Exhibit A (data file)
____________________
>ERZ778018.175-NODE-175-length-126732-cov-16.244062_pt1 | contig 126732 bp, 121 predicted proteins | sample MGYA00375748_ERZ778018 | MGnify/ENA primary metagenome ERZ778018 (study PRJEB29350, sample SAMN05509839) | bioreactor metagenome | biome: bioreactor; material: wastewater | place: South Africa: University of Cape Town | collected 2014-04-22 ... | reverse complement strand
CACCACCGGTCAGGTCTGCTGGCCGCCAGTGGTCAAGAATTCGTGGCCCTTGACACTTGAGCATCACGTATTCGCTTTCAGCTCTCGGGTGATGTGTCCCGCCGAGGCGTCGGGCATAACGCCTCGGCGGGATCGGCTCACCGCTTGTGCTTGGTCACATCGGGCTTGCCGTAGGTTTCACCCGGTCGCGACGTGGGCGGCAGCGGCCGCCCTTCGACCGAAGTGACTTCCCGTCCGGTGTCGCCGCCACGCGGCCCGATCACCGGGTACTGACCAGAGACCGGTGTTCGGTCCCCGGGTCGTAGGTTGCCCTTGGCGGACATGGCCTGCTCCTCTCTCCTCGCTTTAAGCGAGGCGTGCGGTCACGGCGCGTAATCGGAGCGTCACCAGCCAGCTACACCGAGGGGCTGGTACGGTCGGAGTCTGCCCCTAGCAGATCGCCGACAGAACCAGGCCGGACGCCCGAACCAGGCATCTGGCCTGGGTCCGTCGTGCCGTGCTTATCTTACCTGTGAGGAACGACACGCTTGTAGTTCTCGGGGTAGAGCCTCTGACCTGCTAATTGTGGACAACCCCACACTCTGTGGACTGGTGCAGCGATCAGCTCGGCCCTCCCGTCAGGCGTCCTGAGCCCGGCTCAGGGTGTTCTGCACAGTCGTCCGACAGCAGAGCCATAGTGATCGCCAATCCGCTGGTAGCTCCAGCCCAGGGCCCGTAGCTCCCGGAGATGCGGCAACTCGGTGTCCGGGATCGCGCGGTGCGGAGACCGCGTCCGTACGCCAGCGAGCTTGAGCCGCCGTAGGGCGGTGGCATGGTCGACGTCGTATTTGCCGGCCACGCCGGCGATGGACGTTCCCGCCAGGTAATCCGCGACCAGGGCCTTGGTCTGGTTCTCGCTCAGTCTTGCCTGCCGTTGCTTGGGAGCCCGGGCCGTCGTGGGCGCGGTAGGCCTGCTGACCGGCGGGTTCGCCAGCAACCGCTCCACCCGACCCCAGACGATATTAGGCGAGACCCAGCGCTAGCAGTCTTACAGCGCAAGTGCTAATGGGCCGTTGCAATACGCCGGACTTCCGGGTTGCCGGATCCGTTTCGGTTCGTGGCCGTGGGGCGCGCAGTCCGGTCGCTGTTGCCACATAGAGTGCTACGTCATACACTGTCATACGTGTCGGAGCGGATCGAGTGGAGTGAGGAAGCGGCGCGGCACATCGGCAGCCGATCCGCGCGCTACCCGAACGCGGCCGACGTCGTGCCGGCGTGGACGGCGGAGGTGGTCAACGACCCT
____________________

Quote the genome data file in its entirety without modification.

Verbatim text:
>ERZ778018.175-NODE-175-length-126732-cov-16.244062_pt1 | contig 126732 bp, 121 predicted proteins | sample MGYA00375748_ERZ778018 | MGnify/ENA primary metagenome ERZ778018 (study PRJEB29350, sample SAMN05509839) | bioreactor metagenome | biome: bioreactor; material: wastewater | place: South Africa: University of Cape Town | collected 2014-04-22 ... | reverse complement strand
CACCACCGGTCAGGTCTGCTGGCCGCCAGTGGTCAAGAATTCGTGGCCCTTGACACTTGAGCATCACGTATTCGCTTTCAGCTCTCGGGTGATGTGTCCCGCCGAGGCGTCGGGCATAACGCCTCGGCGGGATCGGCTCACCGCTTGTGCTTGGTCACATCGGGCTTGCCGTAGGTTTCACCCGGTCGCGACGTGGGCGGCAGCGGCCGCCCTTCGACCGAAGTGACTTCCCGTCCGGTGTCGCCGCCACGCGGCCCGATCACCGGGTACTGACCAGAGACCGGTGTTCGGTCCCCGGGTCGTAGGTTGCCCTTGGCGGACATGGCCTGCTCCTCTCTCCTCGCTTTAAGCGAGGCGTGCGGTCACGGCGCGTAATCGGAGCGTCACCAGCCAGCTACACCGAGGGGCTGGTACGGTCGGAGTCTGCCCCTAGCAGATCGCCGACAGAACCAGGCCGGACGCCCGAACCAGGCATCTGGCCTGGGTCCGTCGTGCCGTGCTTATCTTACCTGTGAGGAACGACACGCTTGTAGTTCTCGGGGTAGAGCCTCTGACCTGCTAATTGTGGACAACCCCACACTCTGTGGACTGGTGCAGCGATCAGCTCGGCCCTCCCGTCAGGCGTCCTGAGCCCGGCTCAGGGTGTTCTGCACAGTCGTCCGACAGCAGAGCCATAGTGATCGCCAATCCGCTGGTAGCTCCAGCCCAGGGCCCGTAGCTCCCGGAGATGCGGCAACTCGGTGTCCGGGATCGCGCGGTGCGGAGACCGCGTCCGTACGCCAGCGAGCTTGAGCCGCCGTAGGGCGGTGGCATGGTCGACGTCGTATTTGCCGGCCACGCCGGCGATGGACGTTCCCGCCAGGTAATCCGCGACCAGGGCCTTGGTCTGGTTCTCGCTCAGTCTTGCCTGCCGTTGCTTGGGAGCCCGGGCCGTCGTGGGCGCGGTAGGCCTGCTGACCGGCGGGTTCGCCAGCAACCGCTCCACCCGACCCCAGACGATATTAGGCGAGACCCAGCGCTAGCAGTCTTACAGCGCAAGTGCTAATGGGCCGTTGCAATACGCCGGACTTCCGGGTTGCCGGATCCGTTTCGGTTCGTGGCCGTGGGGCGCGCAGTCCGGTCGCTGTTGCCACATAGAGTGCTACGTCATACACTGTCATACGTGTCGGAGCGGATCGAGTGGAGTGAGGAAGCGGCGCGGCACATCGGCAGCCGATCCGCGCGCTACCCGAACGCGGCCGACGTCGTGCCGGCGTGGACGGCGGAGGTGGTCAACGACCCT